Other doctors reacted skeptically to Type A theory. "A lot of physicians, particularly cardiologists, are severe Type A's," said Rosenman, who rates himself a "Type A-minus." But the concept was gradually embraced in the popular culture, where "Type A personality" became a buzzword—one that irritated its authors. "You can't change personalities," Friedman often said. "We just try for more B-like behavior." Over the ensuing decades, Friedman would casually diagnose public figures as Type A or B from photographs, spotting such telltale signs as a clenched jaw or pinched look between the eyes. Lyndon Johnson was Type A; Ronald Reagan is B. Friedman developed a therapy regimen to modify Type A behavior. In the 1980s, he led a study that showed that heart attack risks could be dramatically lowered when Type A sufferers learned, essentially, to slow down and chill out (see details, below, in Research section). He wrote a 1984 book based on those findings, Treating Type A Behavior and Your Heart,[1] that showed how those in the treatment group had new heart attacks at about half the rate of those in the control group. It included a chapter on women, whom he found were not immune to the syndrome.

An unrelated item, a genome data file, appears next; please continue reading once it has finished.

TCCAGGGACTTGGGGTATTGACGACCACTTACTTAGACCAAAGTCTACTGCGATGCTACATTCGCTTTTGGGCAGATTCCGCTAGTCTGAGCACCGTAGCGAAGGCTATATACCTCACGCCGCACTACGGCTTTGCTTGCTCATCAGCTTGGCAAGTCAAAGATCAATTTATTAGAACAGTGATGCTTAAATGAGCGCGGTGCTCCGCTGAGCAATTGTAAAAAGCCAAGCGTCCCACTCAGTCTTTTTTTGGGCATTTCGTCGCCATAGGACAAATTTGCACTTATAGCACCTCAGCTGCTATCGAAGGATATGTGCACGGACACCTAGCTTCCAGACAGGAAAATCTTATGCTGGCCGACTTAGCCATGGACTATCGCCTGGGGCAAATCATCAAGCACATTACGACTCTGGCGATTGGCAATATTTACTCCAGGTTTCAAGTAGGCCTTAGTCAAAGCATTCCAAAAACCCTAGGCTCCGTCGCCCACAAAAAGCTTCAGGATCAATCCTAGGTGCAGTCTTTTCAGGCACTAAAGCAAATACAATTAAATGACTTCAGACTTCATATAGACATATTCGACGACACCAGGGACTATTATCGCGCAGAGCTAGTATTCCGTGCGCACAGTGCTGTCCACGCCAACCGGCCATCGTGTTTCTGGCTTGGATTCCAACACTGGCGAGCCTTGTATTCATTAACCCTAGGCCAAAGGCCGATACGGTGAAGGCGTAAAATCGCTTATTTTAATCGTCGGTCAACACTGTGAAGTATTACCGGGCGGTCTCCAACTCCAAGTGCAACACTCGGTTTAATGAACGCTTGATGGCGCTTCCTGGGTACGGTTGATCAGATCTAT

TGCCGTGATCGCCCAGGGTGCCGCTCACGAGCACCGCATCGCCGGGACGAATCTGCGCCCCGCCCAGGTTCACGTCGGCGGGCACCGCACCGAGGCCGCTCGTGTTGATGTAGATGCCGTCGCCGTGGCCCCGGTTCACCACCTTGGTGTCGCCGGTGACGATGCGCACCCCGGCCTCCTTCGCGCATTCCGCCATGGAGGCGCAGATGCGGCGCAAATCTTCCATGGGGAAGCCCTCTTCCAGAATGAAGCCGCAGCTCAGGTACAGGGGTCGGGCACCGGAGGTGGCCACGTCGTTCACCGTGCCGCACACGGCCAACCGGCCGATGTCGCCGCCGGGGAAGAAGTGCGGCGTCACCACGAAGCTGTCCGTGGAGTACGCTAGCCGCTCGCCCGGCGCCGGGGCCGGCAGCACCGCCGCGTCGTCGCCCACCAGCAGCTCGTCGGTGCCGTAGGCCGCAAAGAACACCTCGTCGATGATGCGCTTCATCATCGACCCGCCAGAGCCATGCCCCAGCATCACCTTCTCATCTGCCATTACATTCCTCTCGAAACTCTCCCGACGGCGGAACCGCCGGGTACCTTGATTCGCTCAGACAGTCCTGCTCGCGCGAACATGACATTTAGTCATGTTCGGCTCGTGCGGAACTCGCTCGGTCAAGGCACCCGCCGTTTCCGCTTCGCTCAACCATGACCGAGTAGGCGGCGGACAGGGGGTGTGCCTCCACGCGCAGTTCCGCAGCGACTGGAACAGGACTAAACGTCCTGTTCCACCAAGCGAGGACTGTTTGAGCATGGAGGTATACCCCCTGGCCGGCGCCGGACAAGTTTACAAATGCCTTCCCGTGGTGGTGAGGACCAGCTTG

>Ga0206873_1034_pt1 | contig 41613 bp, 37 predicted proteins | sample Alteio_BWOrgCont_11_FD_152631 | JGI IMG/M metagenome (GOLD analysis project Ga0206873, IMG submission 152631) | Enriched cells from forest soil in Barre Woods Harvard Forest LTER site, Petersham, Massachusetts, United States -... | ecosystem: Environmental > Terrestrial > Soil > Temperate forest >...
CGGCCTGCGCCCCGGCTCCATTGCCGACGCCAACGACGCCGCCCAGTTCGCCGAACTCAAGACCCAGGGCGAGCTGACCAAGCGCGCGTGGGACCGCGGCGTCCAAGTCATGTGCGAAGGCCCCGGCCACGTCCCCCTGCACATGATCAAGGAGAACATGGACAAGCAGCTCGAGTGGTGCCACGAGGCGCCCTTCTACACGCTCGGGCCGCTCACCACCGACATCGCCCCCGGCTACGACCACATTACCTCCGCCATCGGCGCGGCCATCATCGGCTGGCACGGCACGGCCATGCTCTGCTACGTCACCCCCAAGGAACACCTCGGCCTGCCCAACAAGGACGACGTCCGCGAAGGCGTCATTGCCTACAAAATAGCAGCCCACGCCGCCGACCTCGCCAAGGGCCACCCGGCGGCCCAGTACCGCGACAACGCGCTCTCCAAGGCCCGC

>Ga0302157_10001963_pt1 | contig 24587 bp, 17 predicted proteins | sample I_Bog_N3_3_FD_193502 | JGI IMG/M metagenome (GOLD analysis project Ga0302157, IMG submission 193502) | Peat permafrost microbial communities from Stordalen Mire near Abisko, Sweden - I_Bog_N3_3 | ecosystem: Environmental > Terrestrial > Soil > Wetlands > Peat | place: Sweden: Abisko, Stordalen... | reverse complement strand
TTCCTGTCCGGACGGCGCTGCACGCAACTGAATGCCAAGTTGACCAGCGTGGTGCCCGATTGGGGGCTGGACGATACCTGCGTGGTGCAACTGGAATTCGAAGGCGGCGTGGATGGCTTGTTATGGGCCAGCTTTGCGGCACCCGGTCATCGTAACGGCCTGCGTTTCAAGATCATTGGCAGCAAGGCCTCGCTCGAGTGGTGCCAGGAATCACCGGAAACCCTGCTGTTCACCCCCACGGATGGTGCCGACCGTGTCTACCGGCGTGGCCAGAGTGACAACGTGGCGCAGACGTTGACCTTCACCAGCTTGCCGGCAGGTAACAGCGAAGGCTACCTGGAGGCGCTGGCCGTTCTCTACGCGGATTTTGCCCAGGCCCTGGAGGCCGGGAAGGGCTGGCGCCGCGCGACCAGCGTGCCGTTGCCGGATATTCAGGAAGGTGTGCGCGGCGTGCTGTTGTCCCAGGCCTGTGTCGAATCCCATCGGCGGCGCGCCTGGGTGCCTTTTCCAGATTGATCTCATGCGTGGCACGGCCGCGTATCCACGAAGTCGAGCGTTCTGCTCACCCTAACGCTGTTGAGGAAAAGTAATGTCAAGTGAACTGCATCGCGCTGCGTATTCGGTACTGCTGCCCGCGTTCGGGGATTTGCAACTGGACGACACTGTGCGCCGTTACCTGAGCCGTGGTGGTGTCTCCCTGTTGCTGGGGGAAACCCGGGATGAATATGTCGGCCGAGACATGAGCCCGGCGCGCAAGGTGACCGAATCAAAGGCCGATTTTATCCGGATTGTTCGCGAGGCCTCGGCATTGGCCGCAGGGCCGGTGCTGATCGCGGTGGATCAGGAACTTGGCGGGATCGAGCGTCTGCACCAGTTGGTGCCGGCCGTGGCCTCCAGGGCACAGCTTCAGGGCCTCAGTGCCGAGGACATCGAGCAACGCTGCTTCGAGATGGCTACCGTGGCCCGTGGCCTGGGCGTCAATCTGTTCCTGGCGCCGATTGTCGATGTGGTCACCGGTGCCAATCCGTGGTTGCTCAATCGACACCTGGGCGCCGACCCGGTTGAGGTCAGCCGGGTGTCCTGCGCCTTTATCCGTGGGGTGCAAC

Treatment of Type A

In treatment programs, Friedman used a series of exercises to teach Type A's to emulate the mellower, more thoughtful behavior of people with Type B personality. He would ask them to leave their watches home for a day, to drive in the slow lane, to pick the longest line in the grocery store, and consciously to observe and talk to other people. To force Type A's to slow down, he prescribed reading Marcel Proust's Remembrance of Things Past--all seven volumes. "He encouraged people to read any and all of the classics. He saw it as a way for people to re-energize or strengthen their right brain"--the creative side--"which he felt atrophied in people with Type A behavior," said Dr. Barton Sparagon, medical director of the Meyer Friedman Institute at San Francisco's Mount Zion Medical Center. Other sessions concentrated just on smiling because Type A's more typically wore a hostile grimace. "Sweetness is not weakness," Friedman would often tell his patients. When he encountered resistance, he quoted Hamlet: "Assume the virtue even if you have it not . . . for its use almost can change the stamp of nature."

Friedman as Type A personality

The early Friedman was classic Type A. Even before he finished junior high school he chose Yale University and Johns Hopkins Medical School. In the Army he was dubbed "Cannonball," for the way he charged down hallways to see patients, "as if they would evaporate before I got there." If people didn't talk fast enough, he'd break in with "Yup, yup, come to the point."